Like his mother, Mr. Angell a New Yorker fiction editor, discovered and nurtured writers including Ann Beattie, Bobbie Ann Mason, and Garrison Keillor. For a while he lived in his mother’s old office — an experience, he told an interviewer, that was “the weirdest thing there is.” He also worked closely with writers such as Vladimir Nabokov, John Updike, Donald Barthelme, Ruth Jhabvala and VS Pritchett.
Mr. Angell was also known for his annual one-page holiday poem entitled “Greetings, Friends!” The poem, a tradition of New Yorkers, began in 1932 and was originally written by Frank Sullivan. Mr Angell wrote “Hail, friends!” from 1976 to 1998, when it stopped, and it restarted in 2008. In recent years, the poem has been written by Ian Frazier.
In his holiday poems, Mr. Angell mixed the bold names, high and low culture, that had trickled in that year. Here’s an excerpt from 1992:
Here hearts grow widespread or rifer,
Near Donna Tartt and Michelle Pfeiffer,
With BB King and his Lucille,
And Dee Dee Myers and Brian Friel!
Some of his rhymes could be read mischievously. “Hey! Santa, get some air,” he wrote in 1992, “and drop a sock on Robert Bly.”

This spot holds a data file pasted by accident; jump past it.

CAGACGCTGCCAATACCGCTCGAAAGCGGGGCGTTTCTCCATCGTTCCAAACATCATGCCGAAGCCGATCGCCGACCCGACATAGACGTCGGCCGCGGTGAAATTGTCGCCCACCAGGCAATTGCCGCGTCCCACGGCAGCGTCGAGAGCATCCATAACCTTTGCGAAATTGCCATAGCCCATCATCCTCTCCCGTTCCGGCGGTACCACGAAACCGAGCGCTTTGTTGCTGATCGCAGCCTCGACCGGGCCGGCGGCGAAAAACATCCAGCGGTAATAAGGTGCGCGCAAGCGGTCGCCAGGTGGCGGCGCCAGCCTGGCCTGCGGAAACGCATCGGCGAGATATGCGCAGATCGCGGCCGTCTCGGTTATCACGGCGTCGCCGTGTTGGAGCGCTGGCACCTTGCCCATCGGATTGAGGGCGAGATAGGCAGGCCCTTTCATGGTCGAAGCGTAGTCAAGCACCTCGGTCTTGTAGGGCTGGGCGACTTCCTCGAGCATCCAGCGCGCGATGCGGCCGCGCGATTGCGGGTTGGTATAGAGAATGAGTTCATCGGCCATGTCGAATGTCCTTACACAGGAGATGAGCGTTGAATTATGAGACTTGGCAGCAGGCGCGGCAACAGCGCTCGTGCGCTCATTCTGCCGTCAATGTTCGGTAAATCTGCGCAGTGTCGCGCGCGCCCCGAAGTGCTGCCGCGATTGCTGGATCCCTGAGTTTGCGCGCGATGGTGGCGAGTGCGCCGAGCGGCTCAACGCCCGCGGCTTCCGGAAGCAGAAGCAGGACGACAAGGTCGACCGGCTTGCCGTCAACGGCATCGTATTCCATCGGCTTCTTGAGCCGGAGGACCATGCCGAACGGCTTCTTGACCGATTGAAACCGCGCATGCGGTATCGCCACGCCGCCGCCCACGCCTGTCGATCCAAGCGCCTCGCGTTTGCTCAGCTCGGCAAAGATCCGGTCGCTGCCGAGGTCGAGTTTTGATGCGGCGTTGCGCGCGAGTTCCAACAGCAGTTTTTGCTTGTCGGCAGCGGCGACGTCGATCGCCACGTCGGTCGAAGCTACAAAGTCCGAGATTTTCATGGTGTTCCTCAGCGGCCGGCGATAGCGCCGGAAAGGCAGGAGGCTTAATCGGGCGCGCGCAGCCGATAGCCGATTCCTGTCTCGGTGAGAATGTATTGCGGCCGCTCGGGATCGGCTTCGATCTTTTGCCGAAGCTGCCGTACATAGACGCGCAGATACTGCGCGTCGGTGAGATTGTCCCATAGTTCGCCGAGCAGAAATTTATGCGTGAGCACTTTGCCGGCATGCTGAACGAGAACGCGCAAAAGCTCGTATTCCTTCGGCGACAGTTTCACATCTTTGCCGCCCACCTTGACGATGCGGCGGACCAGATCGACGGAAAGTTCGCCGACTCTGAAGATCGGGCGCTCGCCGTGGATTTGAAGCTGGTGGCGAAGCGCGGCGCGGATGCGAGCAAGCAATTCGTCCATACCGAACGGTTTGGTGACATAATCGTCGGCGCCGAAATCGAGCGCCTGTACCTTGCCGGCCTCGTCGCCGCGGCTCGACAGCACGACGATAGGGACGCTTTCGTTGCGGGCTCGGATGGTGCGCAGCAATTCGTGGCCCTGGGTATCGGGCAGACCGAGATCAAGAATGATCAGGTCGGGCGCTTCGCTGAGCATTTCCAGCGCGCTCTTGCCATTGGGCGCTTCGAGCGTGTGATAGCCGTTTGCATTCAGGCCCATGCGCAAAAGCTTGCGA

“I’m not sure there’s ever been a writer so strong, and an editor so important, at once, at a magazine since the days when HL Mencken ran The American Mercury,” said David Remnick, editor of the magazine. The New Yorker, in an interview for this 2012 obituary, “Roger was a powerful editor and an intellect with broad taste.”
mr. Angell accidentally became a baseball writer. He was already a fan in 1962 when, he told an interviewer for Salon, he was asked by William Shawn, the magazine’s editor, to “go to spring training and see what you think.”
It was an auspicious year to be a young baseball writer: the first season of the New York Mets. “It was these great losers that New York took to heart,” said Mr. Angell.